The drivers' education simulator lab in Des Plaines, Ill., seems straight from the 1970s: A dozen teenagers tucked into low-slung black vinyl drivers' seats, their steering wheels creaking in unison as a grainy movie plays and a narrator's grandfatherly voice gently asks, "Are you identifying the potential signs of conflict?"
"Don't hit that old lady crossing the street!" one student shouts sarcastically to a friend, as another snaps his gum with a loud pop, and the classroom erupts into giggles.
Seattle Public Schools no longer offers courses on drivers' education. For information about requirements for a license for teens, visit the Washington State Department of Licensing at dol.wa.gov and click on "Learn how to get a driver license."
— NWautos staff
But a suburban Chicago high school will join others around the country in updating its drivers' ed program with new simulators, featuring 3-D interactive technology that teaches teenagers far more modern dangers of driving — particularly talking on cellphones and texting behind the wheel.
The upgrade at Maine West High School comes as safety experts worry that many schools are ill-equipped to teach teenagers the realities of the modern road. Budget cuts have forced some high schools, including those in Seattle Public Schools, to eliminate drivers' education classes in recent years. For those that still provide instruction in school, financial concerns are leading many to make do with the old simulator systems.
The new simulators can cost $10,000 to $50,000 per unit, but some experts say they are by far the safest way for teenagers to practice key skills and develop safe habits.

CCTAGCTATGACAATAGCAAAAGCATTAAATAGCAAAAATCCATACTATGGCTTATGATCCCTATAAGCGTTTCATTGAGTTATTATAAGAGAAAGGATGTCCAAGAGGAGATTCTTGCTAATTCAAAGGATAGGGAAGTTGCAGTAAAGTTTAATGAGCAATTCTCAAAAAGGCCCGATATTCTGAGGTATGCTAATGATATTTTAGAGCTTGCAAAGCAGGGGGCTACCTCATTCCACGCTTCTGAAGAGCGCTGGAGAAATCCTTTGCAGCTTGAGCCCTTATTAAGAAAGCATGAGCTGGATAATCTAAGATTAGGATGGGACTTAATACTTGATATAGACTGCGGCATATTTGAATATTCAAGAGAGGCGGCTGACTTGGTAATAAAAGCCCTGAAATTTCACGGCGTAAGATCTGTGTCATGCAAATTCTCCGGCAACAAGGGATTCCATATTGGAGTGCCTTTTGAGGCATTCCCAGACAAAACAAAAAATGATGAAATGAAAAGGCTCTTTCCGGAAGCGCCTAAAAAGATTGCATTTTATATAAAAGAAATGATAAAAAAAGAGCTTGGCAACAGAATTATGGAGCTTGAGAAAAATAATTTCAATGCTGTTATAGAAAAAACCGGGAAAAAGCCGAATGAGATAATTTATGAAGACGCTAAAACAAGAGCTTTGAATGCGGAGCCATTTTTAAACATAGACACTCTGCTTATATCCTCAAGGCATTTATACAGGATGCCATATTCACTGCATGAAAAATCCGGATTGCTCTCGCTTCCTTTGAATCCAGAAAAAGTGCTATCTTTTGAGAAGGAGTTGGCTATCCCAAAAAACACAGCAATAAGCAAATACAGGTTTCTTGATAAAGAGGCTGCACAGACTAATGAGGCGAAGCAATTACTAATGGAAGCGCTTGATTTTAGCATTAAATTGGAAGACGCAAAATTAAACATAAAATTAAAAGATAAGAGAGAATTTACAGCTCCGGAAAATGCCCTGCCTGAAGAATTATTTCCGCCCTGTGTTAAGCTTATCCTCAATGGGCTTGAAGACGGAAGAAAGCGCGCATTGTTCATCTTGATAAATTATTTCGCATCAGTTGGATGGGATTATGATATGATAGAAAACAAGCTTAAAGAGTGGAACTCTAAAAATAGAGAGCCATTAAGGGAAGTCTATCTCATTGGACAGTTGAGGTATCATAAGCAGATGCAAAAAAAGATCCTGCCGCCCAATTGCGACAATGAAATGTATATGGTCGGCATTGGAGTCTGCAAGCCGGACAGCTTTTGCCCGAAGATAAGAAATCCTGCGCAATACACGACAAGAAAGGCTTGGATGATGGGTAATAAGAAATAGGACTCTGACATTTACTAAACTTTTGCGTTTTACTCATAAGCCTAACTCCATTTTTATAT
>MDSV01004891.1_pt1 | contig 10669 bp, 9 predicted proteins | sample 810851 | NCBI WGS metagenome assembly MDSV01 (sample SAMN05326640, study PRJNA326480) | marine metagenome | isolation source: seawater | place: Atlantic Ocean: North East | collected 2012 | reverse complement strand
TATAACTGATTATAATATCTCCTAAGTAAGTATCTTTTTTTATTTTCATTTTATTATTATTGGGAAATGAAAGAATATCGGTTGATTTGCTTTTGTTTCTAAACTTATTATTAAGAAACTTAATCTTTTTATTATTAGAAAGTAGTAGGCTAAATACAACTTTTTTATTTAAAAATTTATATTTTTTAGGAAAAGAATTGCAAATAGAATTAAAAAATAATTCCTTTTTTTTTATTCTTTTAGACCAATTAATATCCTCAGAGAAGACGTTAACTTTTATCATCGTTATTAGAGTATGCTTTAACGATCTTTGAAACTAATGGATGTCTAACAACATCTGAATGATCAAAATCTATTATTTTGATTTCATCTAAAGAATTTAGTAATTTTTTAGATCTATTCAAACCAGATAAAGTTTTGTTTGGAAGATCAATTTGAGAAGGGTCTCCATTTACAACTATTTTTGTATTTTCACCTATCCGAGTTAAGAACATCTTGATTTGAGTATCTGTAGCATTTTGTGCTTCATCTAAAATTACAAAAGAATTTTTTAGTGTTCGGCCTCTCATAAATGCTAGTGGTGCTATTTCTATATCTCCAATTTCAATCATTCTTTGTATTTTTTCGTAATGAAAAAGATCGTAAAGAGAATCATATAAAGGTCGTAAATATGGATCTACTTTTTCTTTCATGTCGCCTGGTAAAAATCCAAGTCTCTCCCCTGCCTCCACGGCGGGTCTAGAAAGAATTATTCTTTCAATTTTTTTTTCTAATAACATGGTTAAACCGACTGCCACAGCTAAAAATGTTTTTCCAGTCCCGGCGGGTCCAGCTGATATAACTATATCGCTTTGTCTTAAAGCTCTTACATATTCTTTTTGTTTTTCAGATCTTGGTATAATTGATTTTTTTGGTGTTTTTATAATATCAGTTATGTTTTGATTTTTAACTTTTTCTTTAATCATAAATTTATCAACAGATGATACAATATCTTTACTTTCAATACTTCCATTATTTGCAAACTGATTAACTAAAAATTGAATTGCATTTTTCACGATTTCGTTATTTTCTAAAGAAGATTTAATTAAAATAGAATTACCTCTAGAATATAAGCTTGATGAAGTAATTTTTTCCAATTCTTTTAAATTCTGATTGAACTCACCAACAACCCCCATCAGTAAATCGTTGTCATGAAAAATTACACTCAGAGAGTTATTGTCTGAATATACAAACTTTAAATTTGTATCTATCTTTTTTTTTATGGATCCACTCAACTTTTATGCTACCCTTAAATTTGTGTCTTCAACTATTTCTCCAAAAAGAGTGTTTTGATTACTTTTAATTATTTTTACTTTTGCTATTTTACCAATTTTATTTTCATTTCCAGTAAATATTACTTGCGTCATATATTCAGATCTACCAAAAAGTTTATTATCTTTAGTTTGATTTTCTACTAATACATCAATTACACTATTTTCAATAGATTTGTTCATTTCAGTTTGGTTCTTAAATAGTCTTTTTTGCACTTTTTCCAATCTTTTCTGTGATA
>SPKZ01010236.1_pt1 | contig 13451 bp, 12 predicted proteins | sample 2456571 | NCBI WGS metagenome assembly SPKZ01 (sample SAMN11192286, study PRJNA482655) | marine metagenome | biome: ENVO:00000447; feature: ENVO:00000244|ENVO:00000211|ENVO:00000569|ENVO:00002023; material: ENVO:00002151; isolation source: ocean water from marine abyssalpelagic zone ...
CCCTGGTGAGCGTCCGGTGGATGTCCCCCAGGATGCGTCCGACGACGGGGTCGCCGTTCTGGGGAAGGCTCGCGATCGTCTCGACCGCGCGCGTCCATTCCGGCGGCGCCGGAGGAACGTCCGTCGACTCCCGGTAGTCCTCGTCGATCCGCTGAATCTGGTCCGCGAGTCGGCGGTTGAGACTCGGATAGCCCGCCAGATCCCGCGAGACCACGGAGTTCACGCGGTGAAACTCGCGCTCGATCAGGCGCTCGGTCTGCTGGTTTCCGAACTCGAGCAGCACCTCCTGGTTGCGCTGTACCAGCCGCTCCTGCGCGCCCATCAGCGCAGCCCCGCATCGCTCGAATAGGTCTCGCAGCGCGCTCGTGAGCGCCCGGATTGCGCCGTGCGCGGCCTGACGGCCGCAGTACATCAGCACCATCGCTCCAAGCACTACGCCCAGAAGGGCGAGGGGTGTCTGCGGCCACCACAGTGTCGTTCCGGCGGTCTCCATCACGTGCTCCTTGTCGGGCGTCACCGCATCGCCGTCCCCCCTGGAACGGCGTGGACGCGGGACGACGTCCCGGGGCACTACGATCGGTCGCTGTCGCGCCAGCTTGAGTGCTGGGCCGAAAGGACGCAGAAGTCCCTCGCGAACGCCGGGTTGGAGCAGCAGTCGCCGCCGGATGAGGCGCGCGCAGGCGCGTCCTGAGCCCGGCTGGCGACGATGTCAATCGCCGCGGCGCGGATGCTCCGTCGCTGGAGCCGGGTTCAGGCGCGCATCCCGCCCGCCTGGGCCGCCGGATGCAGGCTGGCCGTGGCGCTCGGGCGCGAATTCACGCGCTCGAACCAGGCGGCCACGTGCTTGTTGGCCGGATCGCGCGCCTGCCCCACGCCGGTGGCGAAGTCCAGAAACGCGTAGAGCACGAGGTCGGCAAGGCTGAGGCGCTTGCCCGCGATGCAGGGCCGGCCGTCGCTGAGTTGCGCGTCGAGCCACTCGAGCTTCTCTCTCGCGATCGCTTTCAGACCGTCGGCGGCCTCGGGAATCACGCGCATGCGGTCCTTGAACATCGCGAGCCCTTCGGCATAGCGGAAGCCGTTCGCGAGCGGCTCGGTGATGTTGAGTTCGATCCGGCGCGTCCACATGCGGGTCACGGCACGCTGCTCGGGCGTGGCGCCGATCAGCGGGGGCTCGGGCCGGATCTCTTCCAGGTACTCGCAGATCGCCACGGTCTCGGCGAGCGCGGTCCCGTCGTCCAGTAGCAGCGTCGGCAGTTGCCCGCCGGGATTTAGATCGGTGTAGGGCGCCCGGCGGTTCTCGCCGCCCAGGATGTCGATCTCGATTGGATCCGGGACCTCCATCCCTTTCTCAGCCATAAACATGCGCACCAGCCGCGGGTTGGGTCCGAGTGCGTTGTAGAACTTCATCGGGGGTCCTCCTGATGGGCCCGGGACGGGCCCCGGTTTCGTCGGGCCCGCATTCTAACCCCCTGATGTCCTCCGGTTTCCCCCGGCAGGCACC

"All the preaching in the world does not teach a teen driver as much as asking them to text while they're behind the wheel in a simulator, and they 'crash' into the car in front of them, and see and hear the windshield shatter on the screen," says Donald Fisher, a professor of mechanical and industrial engineering at the University of Massachusetts Amherst.
Fisher says researchers examining why the risk of motor-vehicle crashes is higher among 16- to 19-year-olds than any other age group — and the leading cause of death for American teenagers — cite studies that suggest new drivers are not more at risk because they are "careless." Instead, the studies say, the drivers are "clueless" because of their lack of experience behind the wheel.
"I call it the Lake Wobegon Effect — everyone learning to drive believes they are above average," says Fisher. "But we now know that if you're texting and driving, you are 23 times more likely to crash, which is horrifying."
While many states advocate graduated driver-licensing programs as a way to reduce accidents involving teenagers — for example, requiring a specific number of hours behind the wheel, imposing curfews and limiting the number of passengers — some experts suggest restrictions alone are not enough.
"Graduated driver licensing is only delaying the inevitable," says Wade Allen, the technical director at Systems Technology Inc. of Hawthorne, Calif., and a driver-training researcher for the federal Centers for Disease Control and Prevention.
Allen is searching for schools to participate in a pilot program financed through a CDC grant that would upgrade their computer labs with desktop driver-training and simulation software. After the study ends, the system would cost about $2,100 per computer.
"It's pretty pathetic that we still have students working on the old simulators, where they're all looking at the same screen," says Allen, whose research will study the effectiveness of desktop driver-simulation systems in reducing crashes.
"Technology has changed so much over the years," says Jodi Franzen, a drivers' education teacher at Maine West. "Now, if a student hits a guardrail, the new simulator will immediately stop them from continuing to drive, and they'll hear sirens, just like they've had an accident. It's really amazing."